Upgrading your discharge hose diameter requires that you replace the discharge thru-hull to accept the larger hose diameter, and if the hose passes through bulkheads or other barriers, those holes will also need to be enlarged. This can be quite a big job, and those locations may be very difficult to access. But at some point, if you´re upgrading your pump, the hose will have to be upgraded too.
Can I use the same wiring? [back to overview]
ABYC and ISO standards allow a 10% voltage drop for bilge pumps, but you can increase performance by using the 3% voltage drop tables found in the Marine Wire Advisor in our Annual Catalog and on this site. A 10% voltage drop at 12V reduces pump voltage to 10.8V, with a corresponding decrease in pump capacity, compared to 11.6V with a 3% voltage drop.
Most small bilge pumps will be adequately supplied by 16-gauge wire since you can power a 4A load at distances over 30´ with this size wire. Medium-sized pumps, in the 1500gph range, can use a 14-gauge wire up to about 30´. The largest pumps, which draw about 15A, can use 12-gauge wire up to 30´ from the panel. Shorter wire runs will have lower voltage drop, and your pump will operate closer to its optimum performance.
Making sure the connections are waterproof [back to overview]
Since we´re dealing with an electric circuit in a damp or possibly submerged location, it´s vital to make any wiring connections impervious to water. The wire´s insulation will protect it, but any wire termination is a potential source of water intrusion. Use waterproof butt connectors, since most pumps don´t come with enough pigtail length to ensure that the connections are out of the bilge.
Both Ancor and 3M make solderless terminals with adhesive-lined heat-shrink tubing for exactly this application. The way these work is to crimp them using a quality ratcheting crimper, like Model 5764568 from Ancor, then apply gentle heat to cause the shrink tubing to contract. This will also melt some adhesive inside the tubing, which will bond to the wire insulation for a 100% waterproof connection. While you can use a disposable lighter as a heat source, we find that an electric heat gun does a great job without causing the plastic to burn.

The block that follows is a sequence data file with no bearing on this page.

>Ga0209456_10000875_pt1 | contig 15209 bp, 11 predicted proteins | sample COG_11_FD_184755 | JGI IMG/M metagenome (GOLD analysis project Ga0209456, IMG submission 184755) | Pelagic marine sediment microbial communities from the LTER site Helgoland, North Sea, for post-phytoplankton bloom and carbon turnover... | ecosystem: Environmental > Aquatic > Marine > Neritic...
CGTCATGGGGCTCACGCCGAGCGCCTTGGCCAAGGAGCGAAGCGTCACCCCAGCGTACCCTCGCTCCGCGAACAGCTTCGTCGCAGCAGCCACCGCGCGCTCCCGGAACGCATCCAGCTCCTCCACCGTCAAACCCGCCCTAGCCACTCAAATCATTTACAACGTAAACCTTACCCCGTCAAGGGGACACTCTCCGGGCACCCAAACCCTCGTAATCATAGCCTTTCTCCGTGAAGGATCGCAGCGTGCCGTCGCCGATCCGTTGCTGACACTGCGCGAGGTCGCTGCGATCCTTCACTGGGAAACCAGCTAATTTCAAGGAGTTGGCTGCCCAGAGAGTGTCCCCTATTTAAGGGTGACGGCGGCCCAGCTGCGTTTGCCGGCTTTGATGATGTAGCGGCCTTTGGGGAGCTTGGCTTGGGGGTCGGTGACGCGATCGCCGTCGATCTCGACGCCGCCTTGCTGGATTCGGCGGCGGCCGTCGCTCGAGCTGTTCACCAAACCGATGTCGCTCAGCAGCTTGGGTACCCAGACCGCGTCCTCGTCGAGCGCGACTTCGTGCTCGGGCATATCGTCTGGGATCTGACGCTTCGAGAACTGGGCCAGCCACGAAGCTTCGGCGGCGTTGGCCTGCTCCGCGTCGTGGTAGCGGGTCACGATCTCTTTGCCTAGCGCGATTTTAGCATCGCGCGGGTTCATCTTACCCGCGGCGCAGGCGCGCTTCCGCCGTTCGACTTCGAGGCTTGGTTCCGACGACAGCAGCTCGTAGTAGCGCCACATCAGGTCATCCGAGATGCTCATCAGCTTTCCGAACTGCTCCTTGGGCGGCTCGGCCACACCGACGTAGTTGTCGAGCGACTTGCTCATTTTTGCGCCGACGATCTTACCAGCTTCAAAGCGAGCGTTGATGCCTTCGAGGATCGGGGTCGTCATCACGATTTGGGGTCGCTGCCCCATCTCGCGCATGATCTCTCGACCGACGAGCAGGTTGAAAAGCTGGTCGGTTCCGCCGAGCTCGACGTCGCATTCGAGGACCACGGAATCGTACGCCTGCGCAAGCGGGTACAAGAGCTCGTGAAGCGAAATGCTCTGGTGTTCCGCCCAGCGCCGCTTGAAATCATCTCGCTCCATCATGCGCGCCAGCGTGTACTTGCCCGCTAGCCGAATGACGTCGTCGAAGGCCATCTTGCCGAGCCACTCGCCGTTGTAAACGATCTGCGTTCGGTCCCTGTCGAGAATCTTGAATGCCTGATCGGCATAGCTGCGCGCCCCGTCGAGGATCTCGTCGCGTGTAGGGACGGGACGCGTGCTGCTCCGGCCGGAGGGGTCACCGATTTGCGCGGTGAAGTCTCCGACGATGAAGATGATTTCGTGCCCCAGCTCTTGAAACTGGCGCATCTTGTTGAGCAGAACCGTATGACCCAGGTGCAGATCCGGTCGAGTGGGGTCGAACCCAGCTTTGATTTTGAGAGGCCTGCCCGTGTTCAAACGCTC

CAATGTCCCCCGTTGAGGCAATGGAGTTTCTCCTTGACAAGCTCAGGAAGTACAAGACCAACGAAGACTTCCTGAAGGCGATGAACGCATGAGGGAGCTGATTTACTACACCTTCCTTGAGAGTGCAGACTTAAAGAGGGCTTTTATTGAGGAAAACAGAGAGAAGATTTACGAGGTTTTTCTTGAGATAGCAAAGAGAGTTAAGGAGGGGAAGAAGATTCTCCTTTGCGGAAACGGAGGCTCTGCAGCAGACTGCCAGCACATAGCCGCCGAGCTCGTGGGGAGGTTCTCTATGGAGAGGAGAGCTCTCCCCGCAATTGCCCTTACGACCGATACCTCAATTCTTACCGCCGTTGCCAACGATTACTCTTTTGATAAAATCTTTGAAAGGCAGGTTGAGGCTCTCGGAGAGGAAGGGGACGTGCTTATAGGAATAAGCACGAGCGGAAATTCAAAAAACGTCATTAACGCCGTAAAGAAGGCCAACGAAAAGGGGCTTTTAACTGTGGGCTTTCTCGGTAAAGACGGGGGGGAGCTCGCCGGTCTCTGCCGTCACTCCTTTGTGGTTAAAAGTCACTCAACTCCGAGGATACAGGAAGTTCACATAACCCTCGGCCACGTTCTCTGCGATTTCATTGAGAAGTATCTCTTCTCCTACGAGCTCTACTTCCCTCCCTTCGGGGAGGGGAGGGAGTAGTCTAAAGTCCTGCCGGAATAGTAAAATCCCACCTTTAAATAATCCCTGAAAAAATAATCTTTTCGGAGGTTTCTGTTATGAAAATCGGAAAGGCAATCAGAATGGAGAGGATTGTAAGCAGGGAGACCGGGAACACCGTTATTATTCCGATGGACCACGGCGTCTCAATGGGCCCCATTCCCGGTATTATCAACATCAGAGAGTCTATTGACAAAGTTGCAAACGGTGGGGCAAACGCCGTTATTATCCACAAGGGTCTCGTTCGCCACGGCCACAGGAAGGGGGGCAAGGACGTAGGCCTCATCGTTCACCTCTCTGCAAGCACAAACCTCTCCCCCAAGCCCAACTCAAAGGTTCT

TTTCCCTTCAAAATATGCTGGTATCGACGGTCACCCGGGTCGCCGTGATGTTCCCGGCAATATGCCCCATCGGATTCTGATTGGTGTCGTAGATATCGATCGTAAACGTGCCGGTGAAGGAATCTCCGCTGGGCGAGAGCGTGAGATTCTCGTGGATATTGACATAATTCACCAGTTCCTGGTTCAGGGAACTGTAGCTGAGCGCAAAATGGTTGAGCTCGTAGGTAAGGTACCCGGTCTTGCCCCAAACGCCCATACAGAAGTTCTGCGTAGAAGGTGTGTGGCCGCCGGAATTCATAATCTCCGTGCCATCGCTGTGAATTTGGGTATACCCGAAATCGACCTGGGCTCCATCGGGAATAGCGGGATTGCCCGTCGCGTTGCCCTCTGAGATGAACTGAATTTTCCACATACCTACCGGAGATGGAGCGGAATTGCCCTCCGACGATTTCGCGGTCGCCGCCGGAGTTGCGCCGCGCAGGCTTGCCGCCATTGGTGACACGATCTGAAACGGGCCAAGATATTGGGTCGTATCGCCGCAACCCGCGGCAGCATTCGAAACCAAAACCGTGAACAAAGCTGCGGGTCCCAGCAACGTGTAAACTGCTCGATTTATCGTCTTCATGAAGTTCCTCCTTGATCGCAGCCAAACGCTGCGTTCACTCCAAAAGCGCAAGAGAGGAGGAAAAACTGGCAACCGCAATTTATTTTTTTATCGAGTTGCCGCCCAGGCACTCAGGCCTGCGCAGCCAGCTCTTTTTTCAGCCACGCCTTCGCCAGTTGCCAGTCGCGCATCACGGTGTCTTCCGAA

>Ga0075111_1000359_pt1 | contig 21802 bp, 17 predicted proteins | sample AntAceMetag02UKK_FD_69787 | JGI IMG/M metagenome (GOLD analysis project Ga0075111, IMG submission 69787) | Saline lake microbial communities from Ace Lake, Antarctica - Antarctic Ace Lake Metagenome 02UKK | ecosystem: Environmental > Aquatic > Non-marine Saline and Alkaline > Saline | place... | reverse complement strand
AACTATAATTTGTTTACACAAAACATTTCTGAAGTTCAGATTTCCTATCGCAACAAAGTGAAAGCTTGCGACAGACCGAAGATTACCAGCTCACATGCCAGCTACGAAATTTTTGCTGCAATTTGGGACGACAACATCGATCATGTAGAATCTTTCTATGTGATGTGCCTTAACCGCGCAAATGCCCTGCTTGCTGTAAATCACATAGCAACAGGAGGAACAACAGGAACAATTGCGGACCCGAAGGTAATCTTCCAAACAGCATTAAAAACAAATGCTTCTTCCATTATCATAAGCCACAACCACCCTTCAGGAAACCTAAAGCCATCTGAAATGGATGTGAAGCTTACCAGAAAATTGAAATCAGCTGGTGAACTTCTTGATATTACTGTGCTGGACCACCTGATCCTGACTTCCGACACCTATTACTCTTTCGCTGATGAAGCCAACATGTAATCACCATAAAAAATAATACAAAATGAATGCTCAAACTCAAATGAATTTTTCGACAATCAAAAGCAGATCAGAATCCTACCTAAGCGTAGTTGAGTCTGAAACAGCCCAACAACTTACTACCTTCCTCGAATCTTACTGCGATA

Adding a float switch [back to overview]
A lot of boats came from the factory with a manually-activated bilge pump. You need to flip a switch to turn the pump on to evacuate the bilge, and then turn it off again. This isn´t much help if the boat is left overnight and there´s a downpour. That´s when having an automatic float switch is a good idea. While an automatic float switch requires a modest amount of wiring and a new three-way panel switch, it´s a great idea for boats that are left unattended.
It used to be that float switches relied on a small mercury capsule to turn the pump motor on and off. Modern switches are mercury-free, so they are better for the environment. Plus, we offer some switches that are entirely electronic, and sense the water level without any moving parts.
Many bilge pumps are designed so that the matching float switch attaches directly to the base of the pump. In other cases, you simply mount the switch in the bilge in the vicinity of the bilge pump. Mount the switch at the same height as the pump, and in the same fore-and-aft plane, so they will work together properly. Otherwise your pump may run dry, not remove all the water, or perform differently depending on which way the boat heels. Finally, you can buy a pump like the Rule-Mate we discussed earlier with an integral float switch. Regardless of the style you choose, you´ll find that having a pump with automatic operation is a big convenience.
An Automatic Bilge Pump Caution [back to overview]
We should mention one caution, however. An automatic bilge pump can often mask a more serious problem like a split hose or a crack in a thru-hull, since it dutifully pumps the water out as quickly as it comes in. A bilge pump indicator light that shows when the pump is operating is a good safety feature so that you can monitor how frequently the pump turns on. A cycle counter is even more precise.
Good luck, and don´t be afraid to tackle these hands-on projects. With the cost of everything spiraling upward, doing it yourself is the best way to keep boating affordable. You´ll also improve your ability to respond when something goes wrong far from shore, and perhaps prevent an early termination to a day enjoying perfect boating weather.